Fear of Trump Makes Migrants Disappear From Mexican Border
Their border-town shelter used to be full of migrants on their way to the United States. Now it stands nearly empty, thanks to America’s president.
NOGALES, Mexico—In the 35 years Gilda and Juan Francisco Loureiro have been running a shelter in northern Mexico for undocumented immigrants, they’ve never seen a week like this one.
The shelter, called Albergue San Juan Bosco, is perched on a steep hillside looking over the busy border town of Nogales, Mexico. Its walls are painted bright turquoise and tangerine, and its wide-open double doors look west over low hills and Highway 15. Since they opened it, upward of 1 million people have slept there on their way to the U.S. But on the day I visited, it was almost empty.
It didn’t used to be this way, Gilda and Juan Francisco, known as Paco, explained. In the decades since they opened the space to give migrants a place to shower and sleep before crossing the border, the shelter—with separate rooms full of bunkbeds for men and women—would regularly house 100 migrants per night. Sometimes, that number would hit 300 or more, and Gilda and Paco would pull out thin mattresses to fit everyone on the floor.
But today, those mattresses are neatly stacked in a closet, untouched. And the shelter is almost empty—no women travelers, and fewer than a dozen men. That’s despite the fact that April, with its mild weather, should be the busiest time of year for migrants. The place is all but dead. Gilda and Paco have never seen anything like it.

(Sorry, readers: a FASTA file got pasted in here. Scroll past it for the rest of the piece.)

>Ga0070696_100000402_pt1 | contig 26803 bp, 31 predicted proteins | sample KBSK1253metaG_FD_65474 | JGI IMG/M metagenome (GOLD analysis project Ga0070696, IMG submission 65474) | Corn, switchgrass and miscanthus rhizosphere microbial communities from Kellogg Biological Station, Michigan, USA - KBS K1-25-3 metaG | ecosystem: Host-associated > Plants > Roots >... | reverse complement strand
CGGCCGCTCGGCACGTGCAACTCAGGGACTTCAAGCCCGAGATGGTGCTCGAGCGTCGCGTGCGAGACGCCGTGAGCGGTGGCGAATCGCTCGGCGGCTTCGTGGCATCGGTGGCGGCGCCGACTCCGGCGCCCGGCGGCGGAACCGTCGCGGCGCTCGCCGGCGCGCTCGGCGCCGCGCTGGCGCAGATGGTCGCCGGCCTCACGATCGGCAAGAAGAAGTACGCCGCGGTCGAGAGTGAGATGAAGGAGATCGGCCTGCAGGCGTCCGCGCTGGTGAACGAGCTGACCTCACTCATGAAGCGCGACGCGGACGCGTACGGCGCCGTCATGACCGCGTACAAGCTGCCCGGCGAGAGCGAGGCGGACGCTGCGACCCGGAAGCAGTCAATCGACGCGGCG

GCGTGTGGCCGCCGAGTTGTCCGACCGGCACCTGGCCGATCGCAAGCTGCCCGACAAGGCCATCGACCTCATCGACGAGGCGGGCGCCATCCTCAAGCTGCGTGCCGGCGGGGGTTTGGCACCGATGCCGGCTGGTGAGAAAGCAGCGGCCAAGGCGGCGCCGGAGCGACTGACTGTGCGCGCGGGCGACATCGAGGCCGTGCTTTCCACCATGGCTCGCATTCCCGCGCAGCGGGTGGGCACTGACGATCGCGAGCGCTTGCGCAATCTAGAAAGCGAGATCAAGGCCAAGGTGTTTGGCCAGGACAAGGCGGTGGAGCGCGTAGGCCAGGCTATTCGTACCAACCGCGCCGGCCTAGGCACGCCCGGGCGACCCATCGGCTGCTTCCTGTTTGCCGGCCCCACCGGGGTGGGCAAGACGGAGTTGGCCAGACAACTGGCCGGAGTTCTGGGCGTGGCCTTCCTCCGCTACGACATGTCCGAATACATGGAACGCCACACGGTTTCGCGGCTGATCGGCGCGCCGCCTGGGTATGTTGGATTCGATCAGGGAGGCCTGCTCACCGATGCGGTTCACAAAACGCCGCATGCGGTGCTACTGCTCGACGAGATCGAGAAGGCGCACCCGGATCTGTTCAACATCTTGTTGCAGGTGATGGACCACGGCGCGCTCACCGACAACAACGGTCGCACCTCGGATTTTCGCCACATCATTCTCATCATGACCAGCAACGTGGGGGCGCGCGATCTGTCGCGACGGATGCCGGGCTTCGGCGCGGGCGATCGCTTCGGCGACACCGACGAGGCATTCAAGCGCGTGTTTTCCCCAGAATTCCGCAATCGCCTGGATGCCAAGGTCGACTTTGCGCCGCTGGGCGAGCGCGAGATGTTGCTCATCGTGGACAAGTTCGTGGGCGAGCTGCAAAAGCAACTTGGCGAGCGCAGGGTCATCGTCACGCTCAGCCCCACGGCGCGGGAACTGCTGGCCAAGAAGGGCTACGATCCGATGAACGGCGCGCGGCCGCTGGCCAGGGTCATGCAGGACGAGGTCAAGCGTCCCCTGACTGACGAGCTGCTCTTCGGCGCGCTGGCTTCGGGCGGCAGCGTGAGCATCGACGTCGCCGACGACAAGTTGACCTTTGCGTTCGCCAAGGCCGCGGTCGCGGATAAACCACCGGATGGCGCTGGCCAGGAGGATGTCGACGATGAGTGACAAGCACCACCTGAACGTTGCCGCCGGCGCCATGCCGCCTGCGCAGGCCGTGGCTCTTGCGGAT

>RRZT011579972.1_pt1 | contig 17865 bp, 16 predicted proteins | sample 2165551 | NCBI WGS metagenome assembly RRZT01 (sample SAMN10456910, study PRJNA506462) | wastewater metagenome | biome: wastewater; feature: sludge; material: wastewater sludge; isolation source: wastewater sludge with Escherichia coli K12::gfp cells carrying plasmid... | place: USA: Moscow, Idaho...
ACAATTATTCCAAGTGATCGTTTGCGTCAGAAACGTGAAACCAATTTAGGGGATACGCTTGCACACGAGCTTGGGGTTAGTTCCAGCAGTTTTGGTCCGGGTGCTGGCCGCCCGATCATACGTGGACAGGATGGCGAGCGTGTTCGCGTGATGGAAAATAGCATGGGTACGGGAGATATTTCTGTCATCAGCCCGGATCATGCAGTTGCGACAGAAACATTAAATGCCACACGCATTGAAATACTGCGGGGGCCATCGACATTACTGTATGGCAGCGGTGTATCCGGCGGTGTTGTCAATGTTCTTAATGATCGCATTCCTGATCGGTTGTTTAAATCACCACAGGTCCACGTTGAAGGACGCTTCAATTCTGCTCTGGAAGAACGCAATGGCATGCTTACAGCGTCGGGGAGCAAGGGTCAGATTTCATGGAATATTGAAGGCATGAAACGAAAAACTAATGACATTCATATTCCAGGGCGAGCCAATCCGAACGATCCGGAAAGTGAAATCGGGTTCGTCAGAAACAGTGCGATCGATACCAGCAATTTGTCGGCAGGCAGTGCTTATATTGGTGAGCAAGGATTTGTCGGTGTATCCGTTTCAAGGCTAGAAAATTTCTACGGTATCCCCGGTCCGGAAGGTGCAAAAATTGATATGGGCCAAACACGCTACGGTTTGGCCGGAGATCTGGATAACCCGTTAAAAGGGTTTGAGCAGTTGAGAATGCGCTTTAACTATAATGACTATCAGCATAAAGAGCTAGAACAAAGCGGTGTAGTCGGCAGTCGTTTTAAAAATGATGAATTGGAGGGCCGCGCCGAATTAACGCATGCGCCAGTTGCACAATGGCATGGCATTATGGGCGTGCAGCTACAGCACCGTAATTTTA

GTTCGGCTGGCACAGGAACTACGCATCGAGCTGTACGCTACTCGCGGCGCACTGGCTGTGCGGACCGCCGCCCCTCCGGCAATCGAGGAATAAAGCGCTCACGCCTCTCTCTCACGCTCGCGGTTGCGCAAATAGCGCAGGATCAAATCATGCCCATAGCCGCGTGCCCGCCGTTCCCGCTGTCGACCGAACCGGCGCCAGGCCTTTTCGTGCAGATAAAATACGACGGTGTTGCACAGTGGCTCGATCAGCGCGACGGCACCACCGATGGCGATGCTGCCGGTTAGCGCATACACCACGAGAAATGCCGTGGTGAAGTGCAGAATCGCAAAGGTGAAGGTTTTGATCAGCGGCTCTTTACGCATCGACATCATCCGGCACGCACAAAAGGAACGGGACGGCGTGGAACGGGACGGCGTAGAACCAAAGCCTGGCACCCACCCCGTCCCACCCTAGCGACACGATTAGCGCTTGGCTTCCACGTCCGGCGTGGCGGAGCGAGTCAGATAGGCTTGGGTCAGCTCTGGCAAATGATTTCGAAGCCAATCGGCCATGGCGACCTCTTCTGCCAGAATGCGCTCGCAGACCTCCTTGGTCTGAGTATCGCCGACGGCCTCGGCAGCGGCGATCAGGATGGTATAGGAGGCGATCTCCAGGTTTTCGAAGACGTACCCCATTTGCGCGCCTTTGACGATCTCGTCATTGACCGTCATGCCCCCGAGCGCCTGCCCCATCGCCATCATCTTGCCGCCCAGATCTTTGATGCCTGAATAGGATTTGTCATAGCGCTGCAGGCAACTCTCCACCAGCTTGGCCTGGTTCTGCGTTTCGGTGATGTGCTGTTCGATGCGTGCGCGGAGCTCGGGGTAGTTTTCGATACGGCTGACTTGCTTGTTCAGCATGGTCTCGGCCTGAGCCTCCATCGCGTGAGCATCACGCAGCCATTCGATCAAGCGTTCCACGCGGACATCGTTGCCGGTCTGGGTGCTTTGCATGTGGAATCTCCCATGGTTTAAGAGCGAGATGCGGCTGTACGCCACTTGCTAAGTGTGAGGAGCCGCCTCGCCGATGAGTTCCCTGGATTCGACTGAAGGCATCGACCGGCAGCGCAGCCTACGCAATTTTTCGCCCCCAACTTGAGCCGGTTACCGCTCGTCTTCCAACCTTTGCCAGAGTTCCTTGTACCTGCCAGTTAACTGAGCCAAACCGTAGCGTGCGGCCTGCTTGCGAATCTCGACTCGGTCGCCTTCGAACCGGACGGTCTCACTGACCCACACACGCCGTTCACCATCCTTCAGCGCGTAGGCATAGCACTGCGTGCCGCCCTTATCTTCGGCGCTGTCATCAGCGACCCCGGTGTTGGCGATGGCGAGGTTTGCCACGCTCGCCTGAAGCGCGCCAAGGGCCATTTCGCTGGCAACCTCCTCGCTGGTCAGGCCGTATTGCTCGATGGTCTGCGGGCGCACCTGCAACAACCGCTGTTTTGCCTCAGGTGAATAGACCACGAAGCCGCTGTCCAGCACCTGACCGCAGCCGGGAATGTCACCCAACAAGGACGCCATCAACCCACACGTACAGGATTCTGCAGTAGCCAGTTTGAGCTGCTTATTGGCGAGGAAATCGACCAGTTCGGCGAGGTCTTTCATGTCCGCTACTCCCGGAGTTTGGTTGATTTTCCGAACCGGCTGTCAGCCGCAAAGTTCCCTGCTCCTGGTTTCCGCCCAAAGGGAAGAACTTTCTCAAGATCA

They can only think of one explanation: President Donald Trump.
Trump hasn’t yet made good on his bombastic campaign trail promises. The wall is still just a twinkle in his eye, and the deportation force hiring sprees haven’t happened yet. ICE agents have conducted raids targeting undocumented immigrants, but they aren’t actually that different in scale from raids that happened during the early years of the Obama administration.
But the symbolism of Trump in the Oval Office and the threat of extended detention has already deterred many migrants. Migrants are scared, explained Jose, a young Honduran man staying at the San Bosco shelter in hopes of getting to the U.S. They might be less scared in the future, he said, but for now they’re waiting.
The Trump administration seems to have figured this out. In a speech on the Arizona side of the border the day before, Attorney General Jeff Sessions noted that the number of people caught illegally crossing the border had dropped by 72 percent from December 2016 to March 2017.
“This is no accident,” Sessions told an audience of reporters and Customs and Border Protections officials.
He then detailed new priorities for federal prosecutors, including felony prosecutions in certain situations of people who re-enter the U.S. illegally after being deported. According to AllLaw.com, a felony conviction for illegal re-entry typically carries a sentence of up to two years.
The migrants who spoke to The Daily Beast hadn’t heard of Jeff Sessions. But they’d heard about his plans.